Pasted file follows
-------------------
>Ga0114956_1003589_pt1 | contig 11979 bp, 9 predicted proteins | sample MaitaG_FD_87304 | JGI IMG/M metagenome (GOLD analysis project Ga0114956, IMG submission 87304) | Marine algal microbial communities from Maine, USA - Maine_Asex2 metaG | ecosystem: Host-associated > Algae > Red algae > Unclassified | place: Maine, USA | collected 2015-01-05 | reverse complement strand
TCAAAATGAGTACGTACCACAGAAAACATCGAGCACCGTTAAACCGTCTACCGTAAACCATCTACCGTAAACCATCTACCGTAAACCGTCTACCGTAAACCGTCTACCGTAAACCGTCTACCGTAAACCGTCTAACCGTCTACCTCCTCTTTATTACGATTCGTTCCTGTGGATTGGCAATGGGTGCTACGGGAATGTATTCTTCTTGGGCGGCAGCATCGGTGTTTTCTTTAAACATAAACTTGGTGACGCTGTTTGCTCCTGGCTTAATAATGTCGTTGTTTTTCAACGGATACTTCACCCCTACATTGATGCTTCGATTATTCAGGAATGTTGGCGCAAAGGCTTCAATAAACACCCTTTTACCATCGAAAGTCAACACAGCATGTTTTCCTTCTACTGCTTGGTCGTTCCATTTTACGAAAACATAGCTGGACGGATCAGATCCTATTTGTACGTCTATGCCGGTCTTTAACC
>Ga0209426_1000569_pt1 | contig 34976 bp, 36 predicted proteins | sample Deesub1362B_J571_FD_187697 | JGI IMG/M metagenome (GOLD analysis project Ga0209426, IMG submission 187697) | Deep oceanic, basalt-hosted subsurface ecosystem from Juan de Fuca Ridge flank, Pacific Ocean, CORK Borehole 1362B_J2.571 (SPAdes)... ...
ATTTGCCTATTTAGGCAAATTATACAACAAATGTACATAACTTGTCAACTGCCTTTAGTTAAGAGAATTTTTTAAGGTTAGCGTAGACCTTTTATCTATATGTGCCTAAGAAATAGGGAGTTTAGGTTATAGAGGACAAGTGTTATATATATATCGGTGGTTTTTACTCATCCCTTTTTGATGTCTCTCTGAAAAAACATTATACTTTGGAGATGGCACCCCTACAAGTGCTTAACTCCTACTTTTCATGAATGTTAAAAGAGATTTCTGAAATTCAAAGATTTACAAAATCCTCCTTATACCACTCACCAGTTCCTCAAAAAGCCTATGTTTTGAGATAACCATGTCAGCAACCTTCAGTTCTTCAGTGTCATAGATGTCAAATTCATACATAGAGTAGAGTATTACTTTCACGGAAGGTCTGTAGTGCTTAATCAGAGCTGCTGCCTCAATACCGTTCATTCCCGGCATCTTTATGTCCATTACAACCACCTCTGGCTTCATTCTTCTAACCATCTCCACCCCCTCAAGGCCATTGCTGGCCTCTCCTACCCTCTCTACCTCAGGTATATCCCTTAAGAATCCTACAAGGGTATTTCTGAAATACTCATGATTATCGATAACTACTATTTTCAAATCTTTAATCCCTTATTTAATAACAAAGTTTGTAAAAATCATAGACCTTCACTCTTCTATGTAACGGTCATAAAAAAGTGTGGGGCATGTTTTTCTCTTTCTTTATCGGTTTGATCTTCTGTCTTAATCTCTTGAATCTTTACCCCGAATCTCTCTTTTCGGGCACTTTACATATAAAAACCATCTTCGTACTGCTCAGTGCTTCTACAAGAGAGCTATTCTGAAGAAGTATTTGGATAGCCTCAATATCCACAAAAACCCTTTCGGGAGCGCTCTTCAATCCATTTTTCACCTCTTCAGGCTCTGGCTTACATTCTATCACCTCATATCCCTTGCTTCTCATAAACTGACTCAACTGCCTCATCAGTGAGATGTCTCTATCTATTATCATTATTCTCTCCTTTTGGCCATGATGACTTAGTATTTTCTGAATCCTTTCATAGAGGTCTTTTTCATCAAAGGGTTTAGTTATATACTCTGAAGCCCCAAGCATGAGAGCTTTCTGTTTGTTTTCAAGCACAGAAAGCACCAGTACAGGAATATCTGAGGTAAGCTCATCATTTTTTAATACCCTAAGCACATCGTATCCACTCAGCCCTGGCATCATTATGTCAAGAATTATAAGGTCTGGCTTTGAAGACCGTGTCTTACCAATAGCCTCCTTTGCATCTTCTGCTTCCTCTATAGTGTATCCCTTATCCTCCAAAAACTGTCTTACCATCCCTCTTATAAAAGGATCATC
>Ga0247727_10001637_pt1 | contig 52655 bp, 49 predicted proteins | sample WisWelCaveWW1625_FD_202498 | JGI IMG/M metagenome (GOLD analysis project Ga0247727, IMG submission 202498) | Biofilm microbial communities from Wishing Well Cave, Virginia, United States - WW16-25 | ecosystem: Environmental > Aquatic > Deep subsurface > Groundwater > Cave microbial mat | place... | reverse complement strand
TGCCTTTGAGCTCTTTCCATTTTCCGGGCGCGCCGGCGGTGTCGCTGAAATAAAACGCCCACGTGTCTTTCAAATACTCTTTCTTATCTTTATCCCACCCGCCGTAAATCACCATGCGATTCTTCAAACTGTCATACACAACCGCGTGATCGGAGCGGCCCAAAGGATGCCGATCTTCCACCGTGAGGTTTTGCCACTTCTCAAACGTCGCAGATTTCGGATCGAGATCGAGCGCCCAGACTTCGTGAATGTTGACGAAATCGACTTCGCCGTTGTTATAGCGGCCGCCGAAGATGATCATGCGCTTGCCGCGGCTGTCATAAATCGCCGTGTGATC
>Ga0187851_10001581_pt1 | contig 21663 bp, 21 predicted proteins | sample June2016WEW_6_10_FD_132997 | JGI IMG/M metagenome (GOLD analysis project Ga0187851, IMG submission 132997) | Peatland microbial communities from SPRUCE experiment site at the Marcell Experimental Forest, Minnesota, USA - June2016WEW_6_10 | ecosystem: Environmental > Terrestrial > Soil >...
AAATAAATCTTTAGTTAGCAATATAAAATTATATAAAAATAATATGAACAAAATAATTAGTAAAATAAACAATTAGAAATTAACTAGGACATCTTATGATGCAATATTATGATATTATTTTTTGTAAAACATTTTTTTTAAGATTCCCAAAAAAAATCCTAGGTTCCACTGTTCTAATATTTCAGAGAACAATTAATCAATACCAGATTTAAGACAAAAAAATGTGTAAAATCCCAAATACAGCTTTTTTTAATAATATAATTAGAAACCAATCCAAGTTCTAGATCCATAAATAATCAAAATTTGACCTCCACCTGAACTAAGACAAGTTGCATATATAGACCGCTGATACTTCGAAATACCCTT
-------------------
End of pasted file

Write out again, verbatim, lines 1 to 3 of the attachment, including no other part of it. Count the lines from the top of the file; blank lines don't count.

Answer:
>Ga0114956_1003589_pt1 | contig 11979 bp, 9 predicted proteins | sample MaitaG_FD_87304 | JGI IMG/M metagenome (GOLD analysis project Ga0114956, IMG submission 87304) | Marine algal microbial communities from Maine, USA - Maine_Asex2 metaG | ecosystem: Host-associated > Algae > Red algae > Unclassified | place: Maine, USA | collected 2015-01-05 | reverse complement strand
TCAAAATGAGTACGTACCACAGAAAACATCGAGCACCGTTAAACCGTCTACCGTAAACCATCTACCGTAAACCATCTACCGTAAACCGTCTACCGTAAACCGTCTACCGTAAACCGTCTACCGTAAACCGTCTAACCGTCTACCTCCTCTTTATTACGATTCGTTCCTGTGGATTGGCAATGGGTGCTACGGGAATGTATTCTTCTTGGGCGGCAGCATCGGTGTTTTCTTTAAACATAAACTTGGTGACGCTGTTTGCTCCTGGCTTAATAATGTCGTTGTTTTTCAACGGATACTTCACCCCTACATTGATGCTTCGATTATTCAGGAATGTTGGCGCAAAGGCTTCAATAAACACCCTTTTACCATCGAAAGTCAACACAGCATGTTTTCCTTCTACTGCTTGGTCGTTCCATTTTACGAAAACATAGCTGGACGGATCAGATCCTATTTGTACGTCTATGCCGGTCTTTAACC
>Ga0209426_1000569_pt1 | contig 34976 bp, 36 predicted proteins | sample Deesub1362B_J571_FD_187697 | JGI IMG/M metagenome (GOLD analysis project Ga0209426, IMG submission 187697) | Deep oceanic, basalt-hosted subsurface ecosystem from Juan de Fuca Ridge flank, Pacific Ocean, CORK Borehole 1362B_J2.571 (SPAdes)... ...